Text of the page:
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Anglers relish catching data for research in Oregon’s Marine Reserves Program

Volunteer angler Joe Zoellin
Volunteer angler Joe Zoellin caught this cabezon for science. Photo by ODFW.

June 26, 2023

Newport, Ore. – Joe Zoellin knows that, on this day, he is a man of privilege. 

Zoellin’s jigging for rockfish from a charter boat atop a Cape Falcon reef that normal anglers aren’t allowed to fish. He’s doing it for free, and in the name of science. 

Zoellin is one of dozens of anglers helping biologists unlock a few secrets of bottomfish species in Oregon’s Marine Reserves, the state’s only near-shore research and protection areas of their kind. He’s a volunteer in the program’s hook-and-line survey, a way for everyday anglers to help biologists glean snapshots of what’s happening in Oregon’s nearshore habitats. 

 “It’s been more fun than you could possibly imagine,” Zoellin says. “You get to go out and fish, learn something from the biologists and give back a bit. “

In a way, it also feels a bit like he’s cheating. 

“I do, I do, because no one else gets to come out here,” Zoellin says. 

That’s one of the lures attracting volunteer anglers like Zoellin to a Marine Reserves Program survey that taps community support to catch and release bottomfish that become actual data for scientists in this ODFW program.

During the surveys, private commercial boats -- usually charters – contract with the agency to take volunteer anglers who catch rockfish in key underwater reefs. They focus within marine reserves where all other fishing is banned as well as comparison areas outside of them.

Each fish caught is identified by on-board Marine Reserves biologists, measured, checked for body condition and quickly released.

This recent group of Zoellin and nine other volunteer anglers caught and released 100 rockfish across 13 different species, including cabezon, lingcod and even rare tiger rockfish as well as the more plentiful black rockfish.

“It’s so much fun fishing with these guys and catching so many beautiful fish,” says volunteer angler Jim Stuller of Salem. “I don’t think I’ve ever caught a tiger. That alone will keep me coming back.”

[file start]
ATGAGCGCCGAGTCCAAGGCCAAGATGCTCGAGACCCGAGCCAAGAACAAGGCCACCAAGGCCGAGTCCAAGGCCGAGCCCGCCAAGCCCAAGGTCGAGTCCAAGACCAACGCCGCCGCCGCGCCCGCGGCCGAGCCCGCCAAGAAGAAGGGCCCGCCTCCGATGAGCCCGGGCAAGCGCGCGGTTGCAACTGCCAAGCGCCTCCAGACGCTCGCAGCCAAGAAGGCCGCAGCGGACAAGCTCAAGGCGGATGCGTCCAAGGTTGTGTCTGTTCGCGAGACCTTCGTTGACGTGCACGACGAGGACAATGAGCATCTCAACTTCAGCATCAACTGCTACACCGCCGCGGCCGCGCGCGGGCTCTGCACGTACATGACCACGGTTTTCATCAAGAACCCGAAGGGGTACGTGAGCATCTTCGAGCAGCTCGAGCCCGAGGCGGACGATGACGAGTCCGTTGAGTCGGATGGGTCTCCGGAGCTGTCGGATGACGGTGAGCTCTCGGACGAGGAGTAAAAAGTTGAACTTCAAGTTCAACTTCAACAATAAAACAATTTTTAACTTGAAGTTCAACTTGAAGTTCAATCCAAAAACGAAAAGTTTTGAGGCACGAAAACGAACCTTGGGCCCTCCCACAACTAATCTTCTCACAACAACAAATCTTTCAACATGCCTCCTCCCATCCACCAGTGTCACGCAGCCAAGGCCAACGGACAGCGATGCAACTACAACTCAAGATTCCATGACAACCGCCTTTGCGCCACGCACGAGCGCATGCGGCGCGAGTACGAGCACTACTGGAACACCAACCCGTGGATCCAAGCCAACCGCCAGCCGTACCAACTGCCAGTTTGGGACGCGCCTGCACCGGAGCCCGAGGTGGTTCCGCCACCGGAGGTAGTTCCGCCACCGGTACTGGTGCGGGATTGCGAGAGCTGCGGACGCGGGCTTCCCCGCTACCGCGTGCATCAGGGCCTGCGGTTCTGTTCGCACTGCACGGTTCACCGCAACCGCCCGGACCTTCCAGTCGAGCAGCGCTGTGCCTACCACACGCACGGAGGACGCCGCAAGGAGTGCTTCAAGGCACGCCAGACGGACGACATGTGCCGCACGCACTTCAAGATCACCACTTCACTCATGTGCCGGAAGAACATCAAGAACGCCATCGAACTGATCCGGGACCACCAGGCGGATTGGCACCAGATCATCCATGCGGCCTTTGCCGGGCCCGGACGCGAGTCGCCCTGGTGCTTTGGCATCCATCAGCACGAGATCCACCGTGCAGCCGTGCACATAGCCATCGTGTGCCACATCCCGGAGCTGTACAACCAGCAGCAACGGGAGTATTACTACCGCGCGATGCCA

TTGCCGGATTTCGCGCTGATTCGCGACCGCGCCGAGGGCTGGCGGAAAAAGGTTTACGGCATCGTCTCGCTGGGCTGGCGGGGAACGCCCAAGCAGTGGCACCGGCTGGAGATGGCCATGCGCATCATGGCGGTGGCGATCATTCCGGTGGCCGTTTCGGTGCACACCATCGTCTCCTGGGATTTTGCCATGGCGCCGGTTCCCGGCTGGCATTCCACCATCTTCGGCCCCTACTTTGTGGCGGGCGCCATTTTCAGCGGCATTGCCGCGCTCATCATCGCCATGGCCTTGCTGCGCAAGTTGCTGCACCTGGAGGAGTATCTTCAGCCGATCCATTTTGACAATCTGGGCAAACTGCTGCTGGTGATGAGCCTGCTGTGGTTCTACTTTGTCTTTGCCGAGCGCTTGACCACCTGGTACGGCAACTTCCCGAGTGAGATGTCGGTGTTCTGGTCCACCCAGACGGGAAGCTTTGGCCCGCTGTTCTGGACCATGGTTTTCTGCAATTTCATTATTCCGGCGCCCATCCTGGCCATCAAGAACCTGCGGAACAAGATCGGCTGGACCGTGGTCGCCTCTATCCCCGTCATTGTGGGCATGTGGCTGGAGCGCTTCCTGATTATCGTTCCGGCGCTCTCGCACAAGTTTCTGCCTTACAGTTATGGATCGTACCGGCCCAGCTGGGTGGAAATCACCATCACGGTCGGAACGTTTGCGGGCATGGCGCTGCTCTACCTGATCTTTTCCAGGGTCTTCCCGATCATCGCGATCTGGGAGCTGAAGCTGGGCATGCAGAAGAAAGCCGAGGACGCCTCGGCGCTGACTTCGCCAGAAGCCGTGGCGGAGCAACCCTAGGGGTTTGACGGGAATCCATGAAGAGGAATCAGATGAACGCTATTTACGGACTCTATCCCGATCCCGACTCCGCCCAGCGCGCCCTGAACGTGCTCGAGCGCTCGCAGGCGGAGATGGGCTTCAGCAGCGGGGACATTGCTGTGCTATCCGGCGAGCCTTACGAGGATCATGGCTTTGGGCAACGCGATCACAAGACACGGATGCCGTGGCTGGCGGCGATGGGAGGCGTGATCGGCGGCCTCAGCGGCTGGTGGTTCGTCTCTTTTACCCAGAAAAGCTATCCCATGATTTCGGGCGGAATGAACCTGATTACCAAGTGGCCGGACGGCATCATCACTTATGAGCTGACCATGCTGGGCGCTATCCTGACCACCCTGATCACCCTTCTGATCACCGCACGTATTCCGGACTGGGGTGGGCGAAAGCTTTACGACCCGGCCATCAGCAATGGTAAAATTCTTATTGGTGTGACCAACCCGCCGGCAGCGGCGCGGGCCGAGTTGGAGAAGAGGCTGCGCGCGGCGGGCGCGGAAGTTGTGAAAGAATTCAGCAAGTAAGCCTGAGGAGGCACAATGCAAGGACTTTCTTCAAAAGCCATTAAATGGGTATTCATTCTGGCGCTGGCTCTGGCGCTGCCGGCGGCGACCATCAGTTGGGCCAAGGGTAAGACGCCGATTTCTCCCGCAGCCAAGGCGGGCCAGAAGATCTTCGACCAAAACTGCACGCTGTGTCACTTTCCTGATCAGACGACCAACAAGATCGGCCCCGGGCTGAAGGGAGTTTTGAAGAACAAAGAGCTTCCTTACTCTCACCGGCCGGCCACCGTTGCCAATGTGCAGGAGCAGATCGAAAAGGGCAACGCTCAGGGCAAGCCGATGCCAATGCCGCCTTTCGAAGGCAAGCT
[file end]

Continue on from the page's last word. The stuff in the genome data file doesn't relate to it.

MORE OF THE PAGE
When compared to data from nearly identical fishing efforts dating back as far as 2010, marine scientists can track changes in catch rates, species caught and their sizes from before and after marine reserve protections went into place.

This growing data set not only will help reveal changes to marine life within reserve areas but also create more clarity to the murky world of Oregon’s near-shore reefs.

“It helps us try to understand the health of these populations and how they change based on different ocean conditions,” Marine Reserves Program Leader Lindsay Aylesworth says.

For instance, hook-and-line surveys have helped show that angler catches drop when dissolved oxygen levels in the ocean drops. The drop in dissolved oxygen also correlates to wind shifts.

Hook-and-line anglers get to learn some of these ocean nuances as many hopscotch into various marine reserves with familiar faces fishing next to them.

“I love seeing the same people over the past four years,” Stuller says. “And there’s nothing like catching big fish in the reserves, and we do it for free. I feel lucky every time I get to do this.”

The hook-and-line surveys are one of four key ways fish are surveyed in the reserves and outside comparison areas where normal angling is allowed. The others are visual surveys, such as trained volunteer SCUBA divers and other contracted commercial boats from which stationary cameras are lowered into the reefs as well as a remote underwater roving video camera.

Enacted by the Oregon Legislature in 2009, the Marine Reserves Program includes five actual marine reserves and nine protected areas that together cover nine percent of Oregon’s near-shore ocean waters. The reserves, where no plants or animals can be removed and where development is banned, are underwater listening stations tracking ocean changes including fish, invertebrate and algal communities. It is the first long-term nearshore ocean conservation and monitoring program run by the state of Oregon and includes cutting-edge research on the economic, social and cultural dynamics of the Oregon coast and coastal communities. The program is funded through state general fund dollars and not sport or commercial fishing fees.

ODFW photo: Volunteer angler Joe Zoellin caught this cabezon for science.

ODFW videos, Cape Falcon Marine Reserves hook-and-line survey.



Mark Freeman, 541-961-2434,
Lindsay Aylesworth, 541-351-5351,

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